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Anxiety disorders, including phobias, are one of the most common mental illnesses in the United States. According to the National Institute of Mental Health, approximately 9.1 percent of U.S. adults experience a specific phobia. Phobias can arise in early childhood or adolescence, but most people develop phobias between the ages of 15 and 20.
Many people with phobias avoid objects and situations that can cause fear and anxiety. For example, if you have a phobia of snakes, you might avoid touching snakes, thinking about snakes, or looking at pictures of them. You don’t have to be in a situation where you’re fearful to experience panic, and it’s normal to experience intense discomfort even when you’re not actually in a feared situation.
If left untreated, phobias can take a toll on your quality of life and may contribute to other mental health conditions. Complex phobias, such as agoraphobia and social phobia, are more likely to cause co-occurring mental disorders.
If you’re experiencing any symptoms of anxiety disorders, it’s important to reach out for professional help. Here’s everything you need to know about phobias to start the healing process and overcome your anxiety.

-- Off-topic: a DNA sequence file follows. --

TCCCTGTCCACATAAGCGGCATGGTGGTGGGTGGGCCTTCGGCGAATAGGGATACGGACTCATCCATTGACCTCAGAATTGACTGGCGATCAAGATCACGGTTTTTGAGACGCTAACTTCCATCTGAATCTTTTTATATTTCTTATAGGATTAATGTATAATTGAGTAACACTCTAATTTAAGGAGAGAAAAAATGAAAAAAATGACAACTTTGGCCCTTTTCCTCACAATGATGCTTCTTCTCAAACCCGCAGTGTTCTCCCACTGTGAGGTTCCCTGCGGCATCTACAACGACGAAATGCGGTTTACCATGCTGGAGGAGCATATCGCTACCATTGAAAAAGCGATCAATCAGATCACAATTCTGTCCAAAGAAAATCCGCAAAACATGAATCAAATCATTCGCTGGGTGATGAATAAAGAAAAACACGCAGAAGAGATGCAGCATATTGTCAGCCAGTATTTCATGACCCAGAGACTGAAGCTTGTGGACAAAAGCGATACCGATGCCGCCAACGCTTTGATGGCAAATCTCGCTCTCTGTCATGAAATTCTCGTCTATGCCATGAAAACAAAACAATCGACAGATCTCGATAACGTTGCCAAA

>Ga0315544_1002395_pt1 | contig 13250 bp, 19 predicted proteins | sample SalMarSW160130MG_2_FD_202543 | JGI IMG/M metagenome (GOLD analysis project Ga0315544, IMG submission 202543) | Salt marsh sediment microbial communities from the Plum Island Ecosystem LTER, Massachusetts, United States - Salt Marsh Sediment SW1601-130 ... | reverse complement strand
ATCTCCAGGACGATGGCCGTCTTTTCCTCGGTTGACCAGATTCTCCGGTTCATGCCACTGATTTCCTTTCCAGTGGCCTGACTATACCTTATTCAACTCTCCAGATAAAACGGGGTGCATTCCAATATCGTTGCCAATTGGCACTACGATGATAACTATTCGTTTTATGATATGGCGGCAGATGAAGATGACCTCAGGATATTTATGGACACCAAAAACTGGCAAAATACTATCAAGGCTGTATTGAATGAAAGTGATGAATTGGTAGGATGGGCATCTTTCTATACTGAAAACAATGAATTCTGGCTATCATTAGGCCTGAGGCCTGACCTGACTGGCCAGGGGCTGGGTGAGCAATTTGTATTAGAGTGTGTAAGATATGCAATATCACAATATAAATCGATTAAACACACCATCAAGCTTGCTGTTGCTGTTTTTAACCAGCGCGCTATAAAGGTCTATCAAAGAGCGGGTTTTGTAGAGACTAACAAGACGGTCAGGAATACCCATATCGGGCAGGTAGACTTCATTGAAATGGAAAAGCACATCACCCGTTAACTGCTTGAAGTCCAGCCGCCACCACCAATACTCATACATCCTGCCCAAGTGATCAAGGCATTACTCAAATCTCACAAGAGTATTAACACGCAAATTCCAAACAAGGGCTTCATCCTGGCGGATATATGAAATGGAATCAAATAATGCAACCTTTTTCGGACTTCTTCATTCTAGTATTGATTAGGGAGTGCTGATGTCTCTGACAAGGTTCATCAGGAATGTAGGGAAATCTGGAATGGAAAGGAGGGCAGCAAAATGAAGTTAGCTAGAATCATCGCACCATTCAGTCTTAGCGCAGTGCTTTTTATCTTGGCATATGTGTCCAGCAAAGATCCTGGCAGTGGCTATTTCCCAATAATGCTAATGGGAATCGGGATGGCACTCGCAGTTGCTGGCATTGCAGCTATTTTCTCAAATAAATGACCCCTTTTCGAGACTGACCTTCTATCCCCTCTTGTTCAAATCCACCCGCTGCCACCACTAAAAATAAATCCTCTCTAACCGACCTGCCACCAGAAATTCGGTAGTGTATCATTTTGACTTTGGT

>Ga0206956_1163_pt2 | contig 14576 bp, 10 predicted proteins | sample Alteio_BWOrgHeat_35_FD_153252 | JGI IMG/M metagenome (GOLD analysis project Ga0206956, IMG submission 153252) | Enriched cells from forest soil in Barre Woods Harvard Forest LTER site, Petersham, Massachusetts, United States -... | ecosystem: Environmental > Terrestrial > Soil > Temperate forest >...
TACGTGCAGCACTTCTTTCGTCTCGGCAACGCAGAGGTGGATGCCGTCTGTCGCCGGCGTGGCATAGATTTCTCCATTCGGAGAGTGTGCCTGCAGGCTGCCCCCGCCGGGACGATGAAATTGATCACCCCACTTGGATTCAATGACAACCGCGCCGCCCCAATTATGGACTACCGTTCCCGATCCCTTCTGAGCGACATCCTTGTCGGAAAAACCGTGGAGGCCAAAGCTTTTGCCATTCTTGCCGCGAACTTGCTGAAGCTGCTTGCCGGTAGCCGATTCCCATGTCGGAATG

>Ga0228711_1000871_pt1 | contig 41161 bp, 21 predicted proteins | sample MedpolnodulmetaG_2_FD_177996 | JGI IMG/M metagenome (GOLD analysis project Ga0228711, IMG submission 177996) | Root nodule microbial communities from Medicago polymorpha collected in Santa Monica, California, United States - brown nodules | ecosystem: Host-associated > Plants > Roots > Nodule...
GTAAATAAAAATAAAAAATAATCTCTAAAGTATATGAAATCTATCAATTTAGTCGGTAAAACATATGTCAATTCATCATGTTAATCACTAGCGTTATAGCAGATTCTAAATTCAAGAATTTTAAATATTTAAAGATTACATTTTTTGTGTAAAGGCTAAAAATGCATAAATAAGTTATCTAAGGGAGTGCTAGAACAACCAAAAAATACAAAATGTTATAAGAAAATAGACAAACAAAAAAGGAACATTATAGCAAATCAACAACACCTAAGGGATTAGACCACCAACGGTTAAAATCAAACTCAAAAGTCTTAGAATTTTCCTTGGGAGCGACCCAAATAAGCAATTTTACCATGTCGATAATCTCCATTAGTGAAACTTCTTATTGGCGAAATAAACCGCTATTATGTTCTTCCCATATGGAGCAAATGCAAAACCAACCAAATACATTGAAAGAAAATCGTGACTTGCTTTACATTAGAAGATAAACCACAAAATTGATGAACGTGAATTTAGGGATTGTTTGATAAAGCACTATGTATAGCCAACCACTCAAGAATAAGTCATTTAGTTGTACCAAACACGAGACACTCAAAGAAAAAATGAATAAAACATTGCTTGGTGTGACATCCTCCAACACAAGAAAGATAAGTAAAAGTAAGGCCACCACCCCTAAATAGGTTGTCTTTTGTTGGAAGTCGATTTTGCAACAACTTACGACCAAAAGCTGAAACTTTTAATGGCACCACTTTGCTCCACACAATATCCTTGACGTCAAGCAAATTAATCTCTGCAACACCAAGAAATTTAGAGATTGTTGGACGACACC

What are phobias?
A phobia is an overwhelming, persistent, and irrational fear of a specific object, situation, or activity. Phobias are the most common type of anxiety disorder, according to the American Psychiatric Association. If you have a phobia, you might go to great lengths to avoid feared situations or objects—or you might endure it with significant distress and anxiety.
It’s important to remember that regular fears and phobias aren’t the same thing. If you have a phobia, you might experience significant emotional distress, discomfort, and panic when exposed to a fear object or situation. People with phobias often have panic attacks, which can occur suddenly and without warning when exposed to a phobia trigger.
Symptoms of Phobias
While anxiety disorders affect everyone differently, many people with phobias experience an intense combination of physical symptoms. Some typical symptoms of phobias include:
- Chest pain or tightness
- Choking sensation
- Uncontrollable sweating or trembling
- Rapid heartbeat
- Hot or cold flashes
- Dry mouth
- Dizziness or lightheadedness
In addition to these physical symptoms, many people experience the following psychological symptoms of anxiety:
- An impending sense of doom
- Feeling like you’re “losing control”
- Feeling intensely uncomfortable around the fear object/situation
- Feelings of unreality or feeling disconnected from the world
To avoid these feelings, many people with phobias avoid situations where they might encounter the source of fear. For example, if you have agoraphobia, you might have extreme anxiety having to enter new places for the first time.